This product is used for killing germs which means it contains hazardous chemicals that can harm the human digestive system. So don’t drink bleach and make sure it is unreachable for your kids.
On the other hand, bleach is considered environmentally friendly since when it degrades, it will break down into salt and water, which is safe for the environment.
This means that if you have an unused and expired bleach solution, you can just pour it down the drain or simply flush it down the toilet with no negative consequences.
The bottom line is if you have an outdated chlorine bleach – dispose of it – it is no longer of any use.
What does expired bleach look and smell like?
So what if you don’t have original packaging and you don’t know if the bleach you have has passed its expiration date? Does an outdated bleach has some kind of specific smell or look?
Bleach, like most cleaning products, has its own distinctive odor. And that is exactly what you should pay attention to in the first place. If the bleach you have does not have any smell, most likely it is unfit for use, and you should dispose of it.
When stored properly, bleach will be fine until its expiration date. As a reminder, it takes one year for bleach to degrade. The process starts six months from the day of manufacture. But what does “stored properly” mean?
In fact, storage conditions for bleach are quite simple:
- Avoid exposure to direct sunlight – sunlight is hazardous for sodium hypochlorite;
- Your best choice is to store bleach at room temperature with as little light as possible.
And that is basically it – no further instructions are needed.
However, these simple rules only apply when you store pure bleach. But what you’ve made a mixture of bleach and water for cleaning? How long will that bleach-water solution last? If you dilute sodium hypochlorite bleach with water, you will need to use up all the mixture. Otherwise, it will become useless quite fast. So mix a new batch each time.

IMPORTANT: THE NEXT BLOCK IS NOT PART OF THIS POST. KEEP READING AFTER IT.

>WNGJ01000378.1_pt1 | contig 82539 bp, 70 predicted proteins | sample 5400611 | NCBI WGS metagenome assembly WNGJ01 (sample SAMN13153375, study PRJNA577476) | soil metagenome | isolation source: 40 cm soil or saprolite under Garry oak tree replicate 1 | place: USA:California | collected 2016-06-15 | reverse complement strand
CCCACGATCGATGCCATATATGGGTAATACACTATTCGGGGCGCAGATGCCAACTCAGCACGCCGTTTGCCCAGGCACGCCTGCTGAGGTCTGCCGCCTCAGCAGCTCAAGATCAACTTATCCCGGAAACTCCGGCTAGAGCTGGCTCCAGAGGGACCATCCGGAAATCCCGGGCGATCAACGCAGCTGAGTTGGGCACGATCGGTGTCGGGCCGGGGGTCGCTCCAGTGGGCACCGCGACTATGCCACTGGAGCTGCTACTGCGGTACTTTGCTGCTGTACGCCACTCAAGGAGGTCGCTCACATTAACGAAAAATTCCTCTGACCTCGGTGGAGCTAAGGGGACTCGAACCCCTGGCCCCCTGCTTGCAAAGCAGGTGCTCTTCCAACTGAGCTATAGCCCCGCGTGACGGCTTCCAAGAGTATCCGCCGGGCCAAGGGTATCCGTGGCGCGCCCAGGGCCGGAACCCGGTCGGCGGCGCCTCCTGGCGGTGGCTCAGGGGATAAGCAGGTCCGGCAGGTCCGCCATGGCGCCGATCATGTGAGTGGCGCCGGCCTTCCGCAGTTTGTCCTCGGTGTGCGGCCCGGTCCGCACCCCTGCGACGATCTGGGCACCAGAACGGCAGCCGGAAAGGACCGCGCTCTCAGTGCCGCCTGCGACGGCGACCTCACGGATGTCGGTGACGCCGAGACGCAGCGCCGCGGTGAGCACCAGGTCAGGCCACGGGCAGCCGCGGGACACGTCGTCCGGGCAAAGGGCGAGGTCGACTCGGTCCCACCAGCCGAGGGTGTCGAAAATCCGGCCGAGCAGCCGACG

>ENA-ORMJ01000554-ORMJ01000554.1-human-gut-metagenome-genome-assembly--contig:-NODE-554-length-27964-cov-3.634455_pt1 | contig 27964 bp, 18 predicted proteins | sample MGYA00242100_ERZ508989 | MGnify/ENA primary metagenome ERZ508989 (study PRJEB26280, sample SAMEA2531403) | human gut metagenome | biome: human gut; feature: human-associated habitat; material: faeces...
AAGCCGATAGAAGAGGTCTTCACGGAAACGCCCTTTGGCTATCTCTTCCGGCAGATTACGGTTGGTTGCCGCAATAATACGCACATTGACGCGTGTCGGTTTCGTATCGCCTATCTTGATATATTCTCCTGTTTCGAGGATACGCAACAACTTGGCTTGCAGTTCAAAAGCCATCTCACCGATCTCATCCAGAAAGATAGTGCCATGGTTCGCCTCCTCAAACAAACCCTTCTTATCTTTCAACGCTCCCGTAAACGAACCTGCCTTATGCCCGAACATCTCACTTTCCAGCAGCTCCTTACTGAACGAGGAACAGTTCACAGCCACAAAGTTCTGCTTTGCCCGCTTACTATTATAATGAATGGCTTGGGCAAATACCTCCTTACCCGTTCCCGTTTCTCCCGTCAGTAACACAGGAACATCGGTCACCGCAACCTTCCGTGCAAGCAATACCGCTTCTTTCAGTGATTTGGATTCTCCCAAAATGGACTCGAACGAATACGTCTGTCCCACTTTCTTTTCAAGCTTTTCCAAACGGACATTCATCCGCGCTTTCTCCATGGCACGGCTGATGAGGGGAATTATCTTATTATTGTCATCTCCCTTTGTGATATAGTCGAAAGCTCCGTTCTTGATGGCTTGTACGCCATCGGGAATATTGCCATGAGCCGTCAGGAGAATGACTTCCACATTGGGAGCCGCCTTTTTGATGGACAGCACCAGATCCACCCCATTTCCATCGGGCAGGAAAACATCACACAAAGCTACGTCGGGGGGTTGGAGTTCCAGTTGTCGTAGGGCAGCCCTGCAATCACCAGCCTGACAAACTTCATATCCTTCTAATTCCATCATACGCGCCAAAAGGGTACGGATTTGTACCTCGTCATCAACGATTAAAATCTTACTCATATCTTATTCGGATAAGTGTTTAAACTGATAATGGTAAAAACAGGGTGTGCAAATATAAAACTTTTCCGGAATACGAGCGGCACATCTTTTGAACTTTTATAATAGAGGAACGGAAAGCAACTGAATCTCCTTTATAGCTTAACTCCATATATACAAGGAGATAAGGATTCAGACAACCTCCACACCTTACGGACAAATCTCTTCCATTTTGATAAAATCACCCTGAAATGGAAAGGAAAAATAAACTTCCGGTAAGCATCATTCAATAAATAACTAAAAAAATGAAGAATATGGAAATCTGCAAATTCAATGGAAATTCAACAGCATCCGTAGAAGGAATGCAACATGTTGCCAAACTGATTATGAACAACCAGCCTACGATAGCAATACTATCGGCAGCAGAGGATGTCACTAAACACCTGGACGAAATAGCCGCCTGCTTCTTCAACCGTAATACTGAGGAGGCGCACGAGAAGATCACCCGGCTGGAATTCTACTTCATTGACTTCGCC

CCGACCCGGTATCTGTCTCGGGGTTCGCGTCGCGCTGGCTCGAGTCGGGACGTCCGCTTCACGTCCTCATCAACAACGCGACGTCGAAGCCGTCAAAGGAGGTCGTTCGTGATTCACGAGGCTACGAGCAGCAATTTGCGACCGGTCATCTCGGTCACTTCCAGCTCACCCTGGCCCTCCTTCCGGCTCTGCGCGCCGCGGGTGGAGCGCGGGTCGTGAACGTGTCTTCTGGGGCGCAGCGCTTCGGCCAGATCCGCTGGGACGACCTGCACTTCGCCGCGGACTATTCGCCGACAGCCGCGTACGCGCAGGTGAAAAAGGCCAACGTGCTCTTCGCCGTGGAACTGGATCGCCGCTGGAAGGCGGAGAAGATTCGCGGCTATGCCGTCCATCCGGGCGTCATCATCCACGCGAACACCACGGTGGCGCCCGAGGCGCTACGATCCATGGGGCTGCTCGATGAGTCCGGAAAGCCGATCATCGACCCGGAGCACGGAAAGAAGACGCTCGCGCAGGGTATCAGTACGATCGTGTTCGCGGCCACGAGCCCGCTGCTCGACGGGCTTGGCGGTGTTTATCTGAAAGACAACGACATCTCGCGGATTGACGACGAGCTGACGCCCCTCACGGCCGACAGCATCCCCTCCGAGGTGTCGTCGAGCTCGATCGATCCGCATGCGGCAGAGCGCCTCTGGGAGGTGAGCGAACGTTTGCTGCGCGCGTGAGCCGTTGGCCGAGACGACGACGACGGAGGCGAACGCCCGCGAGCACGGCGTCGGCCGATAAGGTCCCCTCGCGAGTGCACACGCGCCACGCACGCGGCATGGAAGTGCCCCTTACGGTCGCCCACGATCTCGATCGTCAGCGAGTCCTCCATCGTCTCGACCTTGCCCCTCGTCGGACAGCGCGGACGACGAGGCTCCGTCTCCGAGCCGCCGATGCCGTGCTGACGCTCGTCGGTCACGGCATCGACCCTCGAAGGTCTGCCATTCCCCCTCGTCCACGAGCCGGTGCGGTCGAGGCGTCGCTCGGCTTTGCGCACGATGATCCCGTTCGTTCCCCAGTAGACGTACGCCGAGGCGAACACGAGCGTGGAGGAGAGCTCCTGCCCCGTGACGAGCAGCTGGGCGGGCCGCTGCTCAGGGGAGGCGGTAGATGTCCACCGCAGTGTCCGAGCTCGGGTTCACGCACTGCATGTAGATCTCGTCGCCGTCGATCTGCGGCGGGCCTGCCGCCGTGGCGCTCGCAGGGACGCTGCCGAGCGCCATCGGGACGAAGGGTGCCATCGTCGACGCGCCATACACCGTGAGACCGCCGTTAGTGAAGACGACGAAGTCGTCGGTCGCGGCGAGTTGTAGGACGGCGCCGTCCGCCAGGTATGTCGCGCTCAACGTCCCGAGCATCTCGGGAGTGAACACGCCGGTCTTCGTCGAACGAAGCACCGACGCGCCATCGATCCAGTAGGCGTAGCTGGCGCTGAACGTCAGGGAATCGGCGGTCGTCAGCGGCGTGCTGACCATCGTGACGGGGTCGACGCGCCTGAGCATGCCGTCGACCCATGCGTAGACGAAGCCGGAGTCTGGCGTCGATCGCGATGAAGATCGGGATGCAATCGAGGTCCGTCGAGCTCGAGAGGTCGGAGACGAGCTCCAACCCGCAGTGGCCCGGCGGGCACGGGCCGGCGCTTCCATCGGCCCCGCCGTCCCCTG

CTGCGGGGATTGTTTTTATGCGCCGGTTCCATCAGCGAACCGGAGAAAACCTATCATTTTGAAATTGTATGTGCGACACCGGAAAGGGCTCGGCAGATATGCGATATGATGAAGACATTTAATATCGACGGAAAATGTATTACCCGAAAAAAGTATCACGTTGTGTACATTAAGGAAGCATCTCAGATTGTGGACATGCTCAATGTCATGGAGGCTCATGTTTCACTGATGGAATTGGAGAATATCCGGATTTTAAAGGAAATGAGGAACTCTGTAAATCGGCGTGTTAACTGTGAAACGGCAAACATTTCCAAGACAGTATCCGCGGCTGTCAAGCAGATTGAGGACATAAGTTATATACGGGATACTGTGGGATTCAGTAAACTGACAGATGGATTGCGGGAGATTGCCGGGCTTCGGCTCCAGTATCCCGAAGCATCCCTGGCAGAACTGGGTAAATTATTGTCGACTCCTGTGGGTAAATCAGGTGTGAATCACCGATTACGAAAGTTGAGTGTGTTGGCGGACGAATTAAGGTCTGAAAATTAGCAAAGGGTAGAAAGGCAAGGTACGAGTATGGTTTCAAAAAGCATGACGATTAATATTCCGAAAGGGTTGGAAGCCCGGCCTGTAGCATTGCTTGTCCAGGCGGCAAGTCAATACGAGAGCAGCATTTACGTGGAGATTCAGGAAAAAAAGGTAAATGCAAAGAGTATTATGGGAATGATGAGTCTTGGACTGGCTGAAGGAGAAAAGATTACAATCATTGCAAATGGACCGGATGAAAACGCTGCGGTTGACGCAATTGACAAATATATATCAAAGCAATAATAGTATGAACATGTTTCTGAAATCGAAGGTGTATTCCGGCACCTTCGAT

Tips on using bleach
- Try not to dilute bleach with ammonia-based products. Such a mix will produce chlorine gas which is toxic;
- When contacting organic materials, bleach loses its cleaning properties. So before using it to clean your tabletop (or other surfaces), make sure you wipe them first to get rid of organic matter;
- If you need to purify water, use eight drops of liquid bleach to one gallon of water.
Used by regular homeowners and the Disease Control Center employees alike, bleach is among the most effective cleaning products stored in many households around the world. It takes just a couple of simple conditions such as room temperature and absence of light to keep bleach intact for the whole duration of the storage period.
To know whether you still can use bleach that you found under your kitchen sink, you only need to look at the manufacturing code printed on the bottle and calculate the best-before date. And if the bottle was manufactured more than a year ago, without a shadow of a doubt, get rid of it.
Frequently Asked Questions (FAQ)
How can you tell if bleach is bad?
If the cleaning solution has no smell, it is most likely outdated and is no longer of any use. Such product must be disposed of.
What does expired bleach look like?
Outdated bleach has no specific look, so there is no way to tell that a solution went bad. The only way to tell if it is past its best-by date is to look at the production code on the bottle. Or, if you don’t have the bottle, you can smell the liquid. If it’s outdated, it will not have any odor.
How to know when your bleach was manufactured?
You need to find a manufacturing code on the bottle of the product – it is a row of digits and letters that contain the plant number and the year, and the exact day of production. The year information will use a two-digit form showing the last two numbers of the year like “19”, “20”, or “21”. The day information will use a three-digit form describing the exact day of the year when the product was manufactured. For instance, 308 – the 308th day from the beginning of a year. With this information, you can calculate when the product expires.